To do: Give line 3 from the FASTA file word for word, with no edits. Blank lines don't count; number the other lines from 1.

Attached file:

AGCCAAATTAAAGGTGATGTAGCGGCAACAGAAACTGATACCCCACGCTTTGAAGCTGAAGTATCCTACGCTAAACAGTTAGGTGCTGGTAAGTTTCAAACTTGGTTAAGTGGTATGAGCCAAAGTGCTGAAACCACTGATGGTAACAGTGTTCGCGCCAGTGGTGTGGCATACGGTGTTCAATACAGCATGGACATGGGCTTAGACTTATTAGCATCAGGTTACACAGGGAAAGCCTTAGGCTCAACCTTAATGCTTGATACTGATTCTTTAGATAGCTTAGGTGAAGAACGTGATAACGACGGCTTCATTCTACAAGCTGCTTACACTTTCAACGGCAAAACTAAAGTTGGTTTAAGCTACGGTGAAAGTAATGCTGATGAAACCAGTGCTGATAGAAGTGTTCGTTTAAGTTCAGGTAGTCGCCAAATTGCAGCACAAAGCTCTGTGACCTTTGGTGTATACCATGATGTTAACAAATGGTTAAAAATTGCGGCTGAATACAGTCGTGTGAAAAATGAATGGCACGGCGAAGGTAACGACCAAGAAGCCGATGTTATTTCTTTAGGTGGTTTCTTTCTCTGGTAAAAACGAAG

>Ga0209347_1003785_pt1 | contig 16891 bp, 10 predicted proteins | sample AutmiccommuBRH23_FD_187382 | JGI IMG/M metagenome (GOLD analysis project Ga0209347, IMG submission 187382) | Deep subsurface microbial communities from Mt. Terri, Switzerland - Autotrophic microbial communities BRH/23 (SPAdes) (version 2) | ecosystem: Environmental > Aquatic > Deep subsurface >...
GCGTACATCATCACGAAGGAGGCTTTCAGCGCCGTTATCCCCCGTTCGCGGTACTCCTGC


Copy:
GCGTACATCATCACGAAGGAGGCTTTCAGCGCCGTTATCCCCCGTTCGCGGTACTCCTGC